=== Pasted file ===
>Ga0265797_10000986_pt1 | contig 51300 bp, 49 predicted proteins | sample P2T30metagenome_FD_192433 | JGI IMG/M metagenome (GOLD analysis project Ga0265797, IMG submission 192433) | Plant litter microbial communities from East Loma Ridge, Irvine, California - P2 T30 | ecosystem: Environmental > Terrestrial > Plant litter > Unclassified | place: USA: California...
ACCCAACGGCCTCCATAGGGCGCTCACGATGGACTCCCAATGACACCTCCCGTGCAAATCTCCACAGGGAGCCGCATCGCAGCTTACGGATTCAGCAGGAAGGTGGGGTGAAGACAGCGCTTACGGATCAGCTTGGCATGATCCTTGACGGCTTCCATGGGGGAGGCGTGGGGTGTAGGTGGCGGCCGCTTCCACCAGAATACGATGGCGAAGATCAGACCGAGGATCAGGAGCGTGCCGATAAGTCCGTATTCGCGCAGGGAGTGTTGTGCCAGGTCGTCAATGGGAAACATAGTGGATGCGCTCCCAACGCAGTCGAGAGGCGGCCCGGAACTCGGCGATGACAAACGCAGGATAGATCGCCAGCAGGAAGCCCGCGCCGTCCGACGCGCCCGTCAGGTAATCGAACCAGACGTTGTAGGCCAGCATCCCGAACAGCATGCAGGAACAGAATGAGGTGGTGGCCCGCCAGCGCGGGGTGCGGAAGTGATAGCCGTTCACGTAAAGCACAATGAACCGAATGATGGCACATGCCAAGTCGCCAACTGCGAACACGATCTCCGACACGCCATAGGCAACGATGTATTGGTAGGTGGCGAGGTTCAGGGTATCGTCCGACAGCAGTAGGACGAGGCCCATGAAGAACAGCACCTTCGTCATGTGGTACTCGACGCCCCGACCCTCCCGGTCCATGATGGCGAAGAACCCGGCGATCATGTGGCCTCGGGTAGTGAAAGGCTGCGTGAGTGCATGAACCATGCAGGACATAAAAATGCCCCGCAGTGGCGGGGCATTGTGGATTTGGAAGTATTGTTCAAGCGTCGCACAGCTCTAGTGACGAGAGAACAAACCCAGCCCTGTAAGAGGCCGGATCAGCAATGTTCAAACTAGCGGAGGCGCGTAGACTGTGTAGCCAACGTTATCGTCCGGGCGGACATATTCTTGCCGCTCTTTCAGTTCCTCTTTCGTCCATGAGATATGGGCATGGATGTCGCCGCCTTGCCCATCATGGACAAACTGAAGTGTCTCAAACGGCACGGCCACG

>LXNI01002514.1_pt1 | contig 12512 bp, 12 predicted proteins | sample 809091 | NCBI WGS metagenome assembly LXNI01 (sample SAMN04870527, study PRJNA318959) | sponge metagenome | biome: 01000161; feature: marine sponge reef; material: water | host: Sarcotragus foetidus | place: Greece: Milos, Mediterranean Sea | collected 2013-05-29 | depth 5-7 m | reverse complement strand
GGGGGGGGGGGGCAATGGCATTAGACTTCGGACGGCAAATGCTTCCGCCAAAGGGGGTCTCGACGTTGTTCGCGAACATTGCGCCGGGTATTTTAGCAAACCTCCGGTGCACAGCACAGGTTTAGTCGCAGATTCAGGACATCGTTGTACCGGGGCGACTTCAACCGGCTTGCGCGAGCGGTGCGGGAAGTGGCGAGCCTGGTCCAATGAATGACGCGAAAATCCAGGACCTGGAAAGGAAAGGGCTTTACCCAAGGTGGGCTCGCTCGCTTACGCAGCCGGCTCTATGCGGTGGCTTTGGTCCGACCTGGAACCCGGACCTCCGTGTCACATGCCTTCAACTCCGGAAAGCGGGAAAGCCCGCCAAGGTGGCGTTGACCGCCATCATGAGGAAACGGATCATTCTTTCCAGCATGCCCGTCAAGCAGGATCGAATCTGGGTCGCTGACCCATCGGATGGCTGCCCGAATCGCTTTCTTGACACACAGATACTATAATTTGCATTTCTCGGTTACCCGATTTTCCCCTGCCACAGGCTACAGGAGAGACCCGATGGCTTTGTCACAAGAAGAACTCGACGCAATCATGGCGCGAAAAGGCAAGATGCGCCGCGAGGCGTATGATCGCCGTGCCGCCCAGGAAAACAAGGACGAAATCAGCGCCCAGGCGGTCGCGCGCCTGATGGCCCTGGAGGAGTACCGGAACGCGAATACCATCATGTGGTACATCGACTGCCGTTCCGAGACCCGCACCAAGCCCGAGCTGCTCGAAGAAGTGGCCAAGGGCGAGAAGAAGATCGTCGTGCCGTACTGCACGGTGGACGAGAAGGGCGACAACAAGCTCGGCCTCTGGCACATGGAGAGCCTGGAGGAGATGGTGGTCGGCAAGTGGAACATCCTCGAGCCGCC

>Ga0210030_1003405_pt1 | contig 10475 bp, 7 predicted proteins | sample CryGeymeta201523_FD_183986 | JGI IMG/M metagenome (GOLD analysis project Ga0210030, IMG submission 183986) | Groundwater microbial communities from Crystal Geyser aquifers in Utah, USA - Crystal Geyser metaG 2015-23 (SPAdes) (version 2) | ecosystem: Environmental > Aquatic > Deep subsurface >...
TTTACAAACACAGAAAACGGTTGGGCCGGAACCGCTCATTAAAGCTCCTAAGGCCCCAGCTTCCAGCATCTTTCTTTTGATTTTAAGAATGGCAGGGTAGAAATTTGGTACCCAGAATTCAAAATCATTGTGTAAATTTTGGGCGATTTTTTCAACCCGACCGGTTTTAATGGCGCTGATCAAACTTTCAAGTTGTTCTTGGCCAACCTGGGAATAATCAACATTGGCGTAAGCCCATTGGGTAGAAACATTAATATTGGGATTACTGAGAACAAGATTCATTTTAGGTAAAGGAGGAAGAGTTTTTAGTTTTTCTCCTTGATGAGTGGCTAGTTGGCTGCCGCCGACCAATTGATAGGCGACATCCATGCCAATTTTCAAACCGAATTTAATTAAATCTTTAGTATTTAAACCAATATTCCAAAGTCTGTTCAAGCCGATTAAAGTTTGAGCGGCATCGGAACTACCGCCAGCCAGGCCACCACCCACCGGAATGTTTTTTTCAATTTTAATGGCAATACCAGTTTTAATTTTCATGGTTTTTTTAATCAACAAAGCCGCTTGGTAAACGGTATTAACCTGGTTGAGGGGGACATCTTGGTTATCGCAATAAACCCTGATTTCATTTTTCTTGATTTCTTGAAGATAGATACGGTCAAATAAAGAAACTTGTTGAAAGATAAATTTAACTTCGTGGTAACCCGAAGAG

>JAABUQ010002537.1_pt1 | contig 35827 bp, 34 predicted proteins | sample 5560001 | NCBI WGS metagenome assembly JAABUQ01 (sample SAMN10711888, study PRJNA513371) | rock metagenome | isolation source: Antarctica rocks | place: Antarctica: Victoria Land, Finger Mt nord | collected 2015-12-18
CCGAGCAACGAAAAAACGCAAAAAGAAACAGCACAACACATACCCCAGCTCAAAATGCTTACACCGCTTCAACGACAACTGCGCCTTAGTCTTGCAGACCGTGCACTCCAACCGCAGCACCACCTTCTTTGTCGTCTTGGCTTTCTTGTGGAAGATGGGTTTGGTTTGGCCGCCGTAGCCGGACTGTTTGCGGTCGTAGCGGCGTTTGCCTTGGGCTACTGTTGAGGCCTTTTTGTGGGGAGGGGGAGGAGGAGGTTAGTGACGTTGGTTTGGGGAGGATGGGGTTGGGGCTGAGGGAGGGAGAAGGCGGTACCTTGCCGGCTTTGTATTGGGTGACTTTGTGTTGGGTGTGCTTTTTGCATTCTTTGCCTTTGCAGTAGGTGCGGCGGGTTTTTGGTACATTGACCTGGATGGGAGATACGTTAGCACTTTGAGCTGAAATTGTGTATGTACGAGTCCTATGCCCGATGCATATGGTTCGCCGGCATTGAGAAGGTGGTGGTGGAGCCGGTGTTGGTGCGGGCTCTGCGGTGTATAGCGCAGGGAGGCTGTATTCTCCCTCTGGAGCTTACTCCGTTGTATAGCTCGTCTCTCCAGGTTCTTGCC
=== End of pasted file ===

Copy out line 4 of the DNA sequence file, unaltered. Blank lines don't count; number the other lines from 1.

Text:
GGGGGGGGGGGGCAATGGCATTAGACTTCGGACGGCAAATGCTTCCGCCAAAGGGGGTCTCGACGTTGTTCGCGAACATTGCGCCGGGTATTTTAGCAAACCTCCGGTGCACAGCACAGGTTTAGTCGCAGATTCAGGACATCGTTGTACCGGGGCGACTTCAACCGGCTTGCGCGAGCGGTGCGGGAAGTGGCGAGCCTGGTCCAATGAATGACGCGAAAATCCAGGACCTGGAAAGGAAAGGGCTTTACCCAAGGTGGGCTCGCTCGCTTACGCAGCCGGCTCTATGCGGTGGCTTTGGTCCGACCTGGAACCCGGACCTCCGTGTCACATGCCTTCAACTCCGGAAAGCGGGAAAGCCCGCCAAGGTGGCGTTGACCGCCATCATGAGGAAACGGATCATTCTTTCCAGCATGCCCGTCAAGCAGGATCGAATCTGGGTCGCTGACCCATCGGATGGCTGCCCGAATCGCTTTCTTGACACACAGATACTATAATTTGCATTTCTCGGTTACCCGATTTTCCCCTGCCACAGGCTACAGGAGAGACCCGATGGCTTTGTCACAAGAAGAACTCGACGCAATCATGGCGCGAAAAGGCAAGATGCGCCGCGAGGCGTATGATCGCCGTGCCGCCCAGGAAAACAAGGACGAAATCAGCGCCCAGGCGGTCGCGCGCCTGATGGCCCTGGAGGAGTACCGGAACGCGAATACCATCATGTGGTACATCGACTGCCGTTCCGAGACCCGCACCAAGCCCGAGCTGCTCGAAGAAGTGGCCAAGGGCGAGAAGAAGATCGTCGTGCCGTACTGCACGGTGGACGAGAAGGGCGACAACAAGCTCGGCCTCTGGCACATGGAGAGCCTGGAGGAGATGGTGGTCGGCAAGTGGAACATCCTCGAGCCGCC